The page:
While the South Carolina elective share provides the surviving spouse the right to claim 1/3 of the deceased’s spouse’s probate estate, an additional statute in the South Carolina Probate Code provides additional protections for a surviving spouse when the deceased spouse executed a Will prior to their marriage but, for whatever reason, did not update his or her Will to include the spouse.
The surviving spouse in this situation is referred to as the “Omitted Spouse” in South Carolina Probate Code Section 62-2-301. An Omitted spouse is entitled to the intestate share of the deceased spouse’s estate that he or she would have received as if there had been no Will, which is greater than the elective share.
Example of an Omitted Spouse scenario:
John prepares a Will on December 1, 2011 leaving his entire estate to his two children. John gets married to Katie on September 13, 2016 but never updates his Will. John dies October 3, 2018 in South Carolina and is survived by Katie and his 2 children. Katie can file a Petition with the Probate Court for her share as the Omitted Spouse, which would be ½ of John’s estate. If John did not have children, then Katie would receive all of John’s estate as the Omitted Spouse.
Important Exceptions to Omitted Spouse Share
- The Omitted spouse share would not apply if it appears from the deceased spouse’s Will that the omission was intentional (ie. John includes a recital in his Will that he intentionally disinherits Katie)
- The Omitted spouse share would NOT apply if the surviving spouse was provided for by transfers outside of the Will and evidence is shown that it was the testator’s intent for the non-probate transfer to be in lieu of a testamentary provision in the Will.
- The Omitted spouse share would NOT apply if the surviving spouse does not timely file a petition for the share within the later of:
- 8 months from the date of death;
- 6 months after probate of the decedent’s will; or
- 30 days after the omitted spouse is served with a summons and petition to set aside an informal probate or modify/vacate an order for formal probate of the Will.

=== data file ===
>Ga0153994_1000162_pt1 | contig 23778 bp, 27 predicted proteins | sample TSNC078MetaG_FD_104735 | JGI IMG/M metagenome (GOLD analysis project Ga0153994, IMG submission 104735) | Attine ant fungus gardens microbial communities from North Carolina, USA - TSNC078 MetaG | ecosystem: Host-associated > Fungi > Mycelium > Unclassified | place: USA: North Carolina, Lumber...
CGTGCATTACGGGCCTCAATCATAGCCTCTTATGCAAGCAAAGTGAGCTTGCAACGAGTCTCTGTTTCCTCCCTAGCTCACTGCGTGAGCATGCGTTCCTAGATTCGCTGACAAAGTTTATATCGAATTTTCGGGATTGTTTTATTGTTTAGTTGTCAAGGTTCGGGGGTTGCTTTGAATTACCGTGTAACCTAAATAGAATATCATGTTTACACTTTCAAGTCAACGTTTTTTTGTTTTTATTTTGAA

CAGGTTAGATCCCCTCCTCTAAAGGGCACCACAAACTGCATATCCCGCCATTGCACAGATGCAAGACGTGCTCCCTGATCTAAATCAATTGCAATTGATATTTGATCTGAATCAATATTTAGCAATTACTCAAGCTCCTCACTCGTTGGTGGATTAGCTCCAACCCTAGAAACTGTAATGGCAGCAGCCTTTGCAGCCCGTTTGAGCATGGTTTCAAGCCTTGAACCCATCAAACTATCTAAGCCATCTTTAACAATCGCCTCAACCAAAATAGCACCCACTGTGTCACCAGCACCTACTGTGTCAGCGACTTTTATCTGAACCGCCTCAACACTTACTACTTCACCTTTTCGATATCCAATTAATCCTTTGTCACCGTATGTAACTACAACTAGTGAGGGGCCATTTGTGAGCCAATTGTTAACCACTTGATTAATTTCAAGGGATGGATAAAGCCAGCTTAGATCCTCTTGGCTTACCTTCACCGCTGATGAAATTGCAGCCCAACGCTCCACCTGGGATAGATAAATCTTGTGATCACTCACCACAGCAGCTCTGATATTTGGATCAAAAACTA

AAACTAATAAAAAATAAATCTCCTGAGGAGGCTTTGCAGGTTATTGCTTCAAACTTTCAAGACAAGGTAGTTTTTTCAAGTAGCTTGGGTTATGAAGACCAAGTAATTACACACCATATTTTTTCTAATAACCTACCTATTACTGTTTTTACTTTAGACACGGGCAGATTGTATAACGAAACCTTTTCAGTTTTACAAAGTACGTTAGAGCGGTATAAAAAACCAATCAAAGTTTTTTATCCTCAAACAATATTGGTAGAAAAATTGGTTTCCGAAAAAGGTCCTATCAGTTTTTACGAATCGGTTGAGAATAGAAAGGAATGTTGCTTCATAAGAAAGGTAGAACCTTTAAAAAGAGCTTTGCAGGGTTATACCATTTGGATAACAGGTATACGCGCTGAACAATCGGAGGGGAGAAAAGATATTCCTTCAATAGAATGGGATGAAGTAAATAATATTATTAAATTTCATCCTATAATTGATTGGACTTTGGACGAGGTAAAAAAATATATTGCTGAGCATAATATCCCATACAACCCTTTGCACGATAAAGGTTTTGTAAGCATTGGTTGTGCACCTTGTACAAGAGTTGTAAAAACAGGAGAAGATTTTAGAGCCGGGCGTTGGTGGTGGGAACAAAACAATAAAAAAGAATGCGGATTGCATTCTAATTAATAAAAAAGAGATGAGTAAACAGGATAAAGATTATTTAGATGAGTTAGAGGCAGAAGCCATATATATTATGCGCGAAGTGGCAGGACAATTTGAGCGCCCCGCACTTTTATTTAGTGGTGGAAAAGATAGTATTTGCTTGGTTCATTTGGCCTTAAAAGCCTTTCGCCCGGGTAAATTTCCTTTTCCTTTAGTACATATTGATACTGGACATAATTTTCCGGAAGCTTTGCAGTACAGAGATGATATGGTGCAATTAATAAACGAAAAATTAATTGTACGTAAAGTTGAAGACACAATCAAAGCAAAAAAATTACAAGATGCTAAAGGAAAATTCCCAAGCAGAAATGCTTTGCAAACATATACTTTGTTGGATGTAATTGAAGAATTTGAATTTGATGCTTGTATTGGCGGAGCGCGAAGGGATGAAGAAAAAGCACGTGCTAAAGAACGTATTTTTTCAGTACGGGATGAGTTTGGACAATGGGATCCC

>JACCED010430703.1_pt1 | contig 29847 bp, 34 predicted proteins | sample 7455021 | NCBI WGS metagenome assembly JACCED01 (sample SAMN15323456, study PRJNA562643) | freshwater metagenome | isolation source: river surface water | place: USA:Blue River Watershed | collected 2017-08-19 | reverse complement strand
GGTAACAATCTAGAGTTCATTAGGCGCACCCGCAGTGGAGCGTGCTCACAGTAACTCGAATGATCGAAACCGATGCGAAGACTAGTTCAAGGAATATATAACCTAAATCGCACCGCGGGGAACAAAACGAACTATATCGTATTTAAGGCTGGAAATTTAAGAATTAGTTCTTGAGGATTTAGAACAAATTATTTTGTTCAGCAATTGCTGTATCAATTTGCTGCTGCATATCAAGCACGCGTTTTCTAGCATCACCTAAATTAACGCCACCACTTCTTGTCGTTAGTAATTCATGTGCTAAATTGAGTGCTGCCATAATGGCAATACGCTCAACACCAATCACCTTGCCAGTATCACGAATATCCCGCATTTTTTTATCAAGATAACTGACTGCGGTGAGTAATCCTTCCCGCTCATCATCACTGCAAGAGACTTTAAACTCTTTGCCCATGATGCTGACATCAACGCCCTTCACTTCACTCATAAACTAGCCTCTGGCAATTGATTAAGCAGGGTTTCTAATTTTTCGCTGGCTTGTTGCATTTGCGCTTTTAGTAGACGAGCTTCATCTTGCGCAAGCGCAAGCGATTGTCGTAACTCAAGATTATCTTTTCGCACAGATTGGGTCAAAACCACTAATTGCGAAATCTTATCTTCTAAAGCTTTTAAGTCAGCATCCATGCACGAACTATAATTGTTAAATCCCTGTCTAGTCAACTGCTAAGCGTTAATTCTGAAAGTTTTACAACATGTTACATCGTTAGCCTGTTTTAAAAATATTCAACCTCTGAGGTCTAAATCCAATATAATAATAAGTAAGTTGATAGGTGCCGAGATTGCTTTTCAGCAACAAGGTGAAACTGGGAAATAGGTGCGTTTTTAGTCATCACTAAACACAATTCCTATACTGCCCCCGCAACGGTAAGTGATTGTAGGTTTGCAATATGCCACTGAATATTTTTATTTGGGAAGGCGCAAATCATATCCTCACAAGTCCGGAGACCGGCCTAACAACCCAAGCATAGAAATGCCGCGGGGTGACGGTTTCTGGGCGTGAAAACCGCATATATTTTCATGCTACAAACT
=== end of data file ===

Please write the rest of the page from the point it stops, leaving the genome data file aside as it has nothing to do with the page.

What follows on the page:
- The Omitted spouse share would NOT apply if the decedent was domiciled in North Carolina. Not every state has an Omitted Spouse statute, including North Carolina, which has an elective share based upon the length of marriage.
What to do if you are an Omitted Spouse?
It is important to remember that the share for an omitted spouse is not automatic, so a surviving spouse who was not named in the Will should consult with a South Carolina probate lawyer to discuss whether the available options (including the omitted spouse statute and elective share statute). Do not delay discussing this matter with your local estate attorney because the statute of limitations is very short to file a claim as the omitted spouse.
Avoid the Omitted Spouse Share by Updating your Will after Marriage
Don’t forget about your spouse! Marriage is often a triggering event for couples to prepare their Wills, Trusts, and other estate planning documents. However, if you had a Will prepared prior to your marriage, then it needs to be updated after your marriage, or you could unintentionally leave your spouse in a worse position then if you had no Will at all.
If you are recently married and need to update your Will, contact us today at (803) 351-3597 or email@example.com to set up a free initial consultation with a South Carolina estate planning lawyer in our Fort Mill office.